On Main Street: Heavy Smoke & Fire, Then Boom! Firefighters Down!

As mentioned in the past several columns, we normally don’t identify fire departments here, but several departments have told us that they are willing to openly share their stories. Again, that is a refreshing approach, as difficult as it can be. This...


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A few of our firefighters found family members and were in “family hug modes” as I made another lap to check on the half-dozen or so who appeared to be hurt the worst. All were talking, some were mad, but I felt that most of them would be OK if I let the EMTs work on them. I got back in the saddle and tried to get us back to the fire, and also was making sure the building did not surprise us again. It was only now that I saw that the town’s light truck was still flowing a 1¾-inch line supplied by the Kenbridge truck, sweeping the attic of the gym.

A safety zone was established near the building with extra caution being given to keeping an eye on the few pieces of facade that remained. We agreed that a backdraft or flashover had occurred, changing our entire operation in an instant. I climbed up and did a face-to-face with Firefighter Philip Armes, who had been the pedestal operator of Truck 9. His son, Assistant Chief Armes, was one of the firefighters who appeared to need hospital care and I wanted to update him on his son’s condition. I noticed that both Truck 9 and Kenbridge’s truck were coated with a black, tar-like soot that must have come from the explosion. (Later, in reviewing the tape of our main dispatch channel, I could hear different incoming and EMS units calling command at this time, but I was tied up in looking, watching and talking on our fireground channel, so for a brief time command was not answering and was “missing.”)

The crews in the rear reported building damage, but no one injured, and they continued to encounter and attack the heavy fire in the rear, while it looked like the aerial was making good headway out front while we regrouped. The available remaining fire officers met out front to discuss the operation, as well as safety concerns and tactics from this point forward. I appointed one of my officers as a safety officer as the remaining firefighters worked to recover the remaining handlines that had been in place at the time of the explosion.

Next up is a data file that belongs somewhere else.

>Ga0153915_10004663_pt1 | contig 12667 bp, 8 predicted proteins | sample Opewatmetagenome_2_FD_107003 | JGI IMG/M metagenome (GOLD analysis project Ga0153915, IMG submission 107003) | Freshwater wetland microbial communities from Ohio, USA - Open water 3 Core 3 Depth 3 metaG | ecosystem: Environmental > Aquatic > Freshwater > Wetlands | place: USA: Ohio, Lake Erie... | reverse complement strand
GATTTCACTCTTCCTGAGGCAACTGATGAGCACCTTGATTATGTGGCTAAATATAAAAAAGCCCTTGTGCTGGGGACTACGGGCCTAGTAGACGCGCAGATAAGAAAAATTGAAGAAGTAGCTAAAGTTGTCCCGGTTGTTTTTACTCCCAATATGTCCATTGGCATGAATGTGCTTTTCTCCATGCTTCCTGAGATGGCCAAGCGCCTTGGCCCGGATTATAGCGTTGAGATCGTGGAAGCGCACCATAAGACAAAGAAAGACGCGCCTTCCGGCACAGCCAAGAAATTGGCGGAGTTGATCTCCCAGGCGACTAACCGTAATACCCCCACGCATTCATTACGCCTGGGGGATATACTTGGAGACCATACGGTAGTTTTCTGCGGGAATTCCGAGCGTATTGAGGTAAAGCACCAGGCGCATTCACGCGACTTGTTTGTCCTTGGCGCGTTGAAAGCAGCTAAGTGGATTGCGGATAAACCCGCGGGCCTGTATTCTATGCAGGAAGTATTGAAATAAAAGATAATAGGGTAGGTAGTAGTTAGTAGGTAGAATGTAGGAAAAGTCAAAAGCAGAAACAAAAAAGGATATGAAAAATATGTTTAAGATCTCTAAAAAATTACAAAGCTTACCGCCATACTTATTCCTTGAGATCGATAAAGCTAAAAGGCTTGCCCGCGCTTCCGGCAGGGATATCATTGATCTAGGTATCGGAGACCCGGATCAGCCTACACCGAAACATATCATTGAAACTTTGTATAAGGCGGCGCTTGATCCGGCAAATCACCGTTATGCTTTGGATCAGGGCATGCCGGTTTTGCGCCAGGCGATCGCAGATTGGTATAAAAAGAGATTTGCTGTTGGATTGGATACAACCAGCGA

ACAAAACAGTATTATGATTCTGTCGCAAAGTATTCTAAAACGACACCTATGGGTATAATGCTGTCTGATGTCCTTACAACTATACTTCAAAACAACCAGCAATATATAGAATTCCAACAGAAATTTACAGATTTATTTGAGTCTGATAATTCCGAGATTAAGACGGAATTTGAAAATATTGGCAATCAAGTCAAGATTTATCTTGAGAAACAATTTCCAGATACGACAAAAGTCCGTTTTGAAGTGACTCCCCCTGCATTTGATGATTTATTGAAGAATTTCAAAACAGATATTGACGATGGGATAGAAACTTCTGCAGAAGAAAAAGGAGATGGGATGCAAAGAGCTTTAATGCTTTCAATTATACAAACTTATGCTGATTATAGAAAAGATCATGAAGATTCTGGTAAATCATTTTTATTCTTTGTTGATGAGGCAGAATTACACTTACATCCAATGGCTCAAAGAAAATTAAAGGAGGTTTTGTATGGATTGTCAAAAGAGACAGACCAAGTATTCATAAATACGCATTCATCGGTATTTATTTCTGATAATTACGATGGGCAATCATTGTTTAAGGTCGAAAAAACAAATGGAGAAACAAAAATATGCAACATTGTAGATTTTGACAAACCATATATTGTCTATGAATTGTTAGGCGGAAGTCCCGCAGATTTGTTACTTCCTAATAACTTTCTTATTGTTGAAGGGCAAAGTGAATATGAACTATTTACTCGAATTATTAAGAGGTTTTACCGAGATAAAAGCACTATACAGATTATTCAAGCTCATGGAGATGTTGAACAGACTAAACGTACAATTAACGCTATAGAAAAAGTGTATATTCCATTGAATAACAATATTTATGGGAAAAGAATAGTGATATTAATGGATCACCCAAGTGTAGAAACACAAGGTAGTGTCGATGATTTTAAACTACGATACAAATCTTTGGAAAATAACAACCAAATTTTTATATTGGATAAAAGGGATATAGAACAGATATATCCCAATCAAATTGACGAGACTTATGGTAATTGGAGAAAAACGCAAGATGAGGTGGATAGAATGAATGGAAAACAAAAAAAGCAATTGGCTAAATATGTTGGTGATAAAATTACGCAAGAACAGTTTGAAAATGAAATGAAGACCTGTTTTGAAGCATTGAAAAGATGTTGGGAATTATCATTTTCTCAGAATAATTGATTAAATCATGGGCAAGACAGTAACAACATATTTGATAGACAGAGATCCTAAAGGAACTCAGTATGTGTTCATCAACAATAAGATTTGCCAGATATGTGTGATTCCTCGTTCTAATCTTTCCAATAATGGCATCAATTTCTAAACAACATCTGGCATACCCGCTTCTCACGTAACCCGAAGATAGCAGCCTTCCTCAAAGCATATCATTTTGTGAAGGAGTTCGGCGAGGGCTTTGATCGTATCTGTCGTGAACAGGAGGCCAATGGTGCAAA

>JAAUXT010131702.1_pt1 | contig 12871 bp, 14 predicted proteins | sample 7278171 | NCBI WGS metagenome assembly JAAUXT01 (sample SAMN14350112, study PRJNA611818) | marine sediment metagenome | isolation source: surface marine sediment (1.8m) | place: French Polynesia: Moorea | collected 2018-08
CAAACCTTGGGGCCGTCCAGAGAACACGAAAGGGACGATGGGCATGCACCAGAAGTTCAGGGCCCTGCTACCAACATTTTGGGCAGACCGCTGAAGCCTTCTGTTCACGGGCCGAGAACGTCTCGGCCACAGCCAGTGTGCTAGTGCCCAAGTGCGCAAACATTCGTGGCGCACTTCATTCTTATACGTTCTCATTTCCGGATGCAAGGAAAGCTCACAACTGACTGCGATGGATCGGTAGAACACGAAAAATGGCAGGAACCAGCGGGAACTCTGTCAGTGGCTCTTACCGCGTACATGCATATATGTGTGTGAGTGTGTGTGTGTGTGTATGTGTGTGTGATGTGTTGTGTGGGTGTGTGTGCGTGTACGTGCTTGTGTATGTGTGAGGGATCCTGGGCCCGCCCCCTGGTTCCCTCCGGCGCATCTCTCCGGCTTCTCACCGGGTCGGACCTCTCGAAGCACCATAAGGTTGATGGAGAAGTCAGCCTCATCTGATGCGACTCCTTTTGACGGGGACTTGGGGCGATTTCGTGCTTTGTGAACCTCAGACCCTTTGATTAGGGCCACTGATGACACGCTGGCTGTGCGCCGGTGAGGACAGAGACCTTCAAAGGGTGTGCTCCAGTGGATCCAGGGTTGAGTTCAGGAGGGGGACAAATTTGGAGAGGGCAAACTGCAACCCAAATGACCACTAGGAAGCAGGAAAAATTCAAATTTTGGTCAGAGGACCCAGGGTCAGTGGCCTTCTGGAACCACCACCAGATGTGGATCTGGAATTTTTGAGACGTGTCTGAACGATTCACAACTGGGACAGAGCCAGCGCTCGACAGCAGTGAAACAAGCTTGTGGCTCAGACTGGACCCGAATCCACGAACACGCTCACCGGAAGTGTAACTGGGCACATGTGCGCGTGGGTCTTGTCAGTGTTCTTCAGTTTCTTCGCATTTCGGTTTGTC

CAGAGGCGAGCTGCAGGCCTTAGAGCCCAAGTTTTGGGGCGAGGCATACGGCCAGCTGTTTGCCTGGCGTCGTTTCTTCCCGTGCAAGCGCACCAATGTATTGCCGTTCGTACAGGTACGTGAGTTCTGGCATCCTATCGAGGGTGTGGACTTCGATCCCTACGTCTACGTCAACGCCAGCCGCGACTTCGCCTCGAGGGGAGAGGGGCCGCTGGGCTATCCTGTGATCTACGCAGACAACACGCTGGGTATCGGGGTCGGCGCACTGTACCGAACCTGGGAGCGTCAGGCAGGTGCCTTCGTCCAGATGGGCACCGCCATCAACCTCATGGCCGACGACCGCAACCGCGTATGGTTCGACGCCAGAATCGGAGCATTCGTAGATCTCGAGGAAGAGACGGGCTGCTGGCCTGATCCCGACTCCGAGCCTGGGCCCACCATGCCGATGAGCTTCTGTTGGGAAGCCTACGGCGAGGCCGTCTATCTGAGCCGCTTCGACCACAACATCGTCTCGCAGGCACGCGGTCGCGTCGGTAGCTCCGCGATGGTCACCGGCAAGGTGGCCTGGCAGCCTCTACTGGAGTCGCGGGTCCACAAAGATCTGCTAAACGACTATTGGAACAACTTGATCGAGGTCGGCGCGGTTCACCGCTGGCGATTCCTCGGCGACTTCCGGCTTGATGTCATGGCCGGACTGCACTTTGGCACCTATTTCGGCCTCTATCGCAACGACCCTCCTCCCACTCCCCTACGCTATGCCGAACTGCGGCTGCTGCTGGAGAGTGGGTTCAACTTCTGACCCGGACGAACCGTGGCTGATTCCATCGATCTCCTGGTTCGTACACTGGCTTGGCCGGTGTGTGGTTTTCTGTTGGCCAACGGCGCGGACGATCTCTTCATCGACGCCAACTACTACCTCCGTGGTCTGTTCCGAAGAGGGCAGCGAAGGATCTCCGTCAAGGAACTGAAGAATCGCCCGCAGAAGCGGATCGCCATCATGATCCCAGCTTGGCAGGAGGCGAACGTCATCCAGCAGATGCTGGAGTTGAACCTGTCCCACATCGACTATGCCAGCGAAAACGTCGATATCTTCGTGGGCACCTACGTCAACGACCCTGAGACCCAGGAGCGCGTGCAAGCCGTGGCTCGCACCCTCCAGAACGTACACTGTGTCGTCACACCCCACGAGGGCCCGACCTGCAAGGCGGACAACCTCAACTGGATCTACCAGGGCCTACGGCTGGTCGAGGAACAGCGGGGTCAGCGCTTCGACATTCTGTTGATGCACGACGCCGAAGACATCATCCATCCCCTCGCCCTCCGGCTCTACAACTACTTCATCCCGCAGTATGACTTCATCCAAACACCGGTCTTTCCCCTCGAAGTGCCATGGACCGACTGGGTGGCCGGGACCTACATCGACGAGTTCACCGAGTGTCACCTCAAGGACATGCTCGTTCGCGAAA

We regrouped and once again made a fire attack. Bradford led a crew that made a secondary search of the gym for remaining firefighters while assessing building stability and condition. The South Hill Volunteer Fire Department truck arrived and searched for a place to set up operations at the rear (the C/D corner of the gym and its exposure). Instead, it ended up on East Broad, where the aerial will reach the rear B/C corner of Mitchell’s and covered fire attack and exposure protection of that area. (Fire hose and utilities prevented an ideal setup.) EMS was still treating patients and started to transport the three who had to go to the hospital: Armes, Bryant and Major. They were sent to both Farmville and Petersburg, the two nearest hospitals in opposite directions. Later, all three were treated and released from the hospitals and made contact by cell phone with fire department members or family members on the way home.

I asked for and received a plastic tote of fully charged spare radios that had been recently donated to our department by a larger city that upgraded to 800 MHz. These radios were going to be placed into service later that week and were charged and ready for use in my personal vehicle in the lot at the station. They were passed out to mutual aid and supporting groups throughout the rest of the night’s operations, helping with firefighter safety and coordination of mutual aid resources.

It started to feel like I had things “going again” as we continued to hear incoming companies calling enroute to the dispatch centers and me. It appeared that I had only three injuries that will need medical help, but still I had experienced a violent incident and my mind was trying to cover all the bases, passing the final decision to the EMS providers operating around me.

Bad news travels fast, and at least three more agencies were still responding to us when they heard of our calls for help. Many departments work close in southside Virginia, even though many of us are located far apart. Over the years, through our firefighter associations, mutual aids calls, joint training and working together, we have formed friendships and bonds that showed that night as help poured in from all over the area. For some reason, long distance calls were not getting through to our dispatch center, so help was being sent “just in case it’s bad.” Mutual aid continued to stream in, as fire and rescue companies from all over southside Virginia responded. Soon, staging areas were full of fire and EMS units waiting for assignments. Victoria Fire and Rescue was assigned to cover our station and any calls, and later helped place our units back in service as they returned to quarters.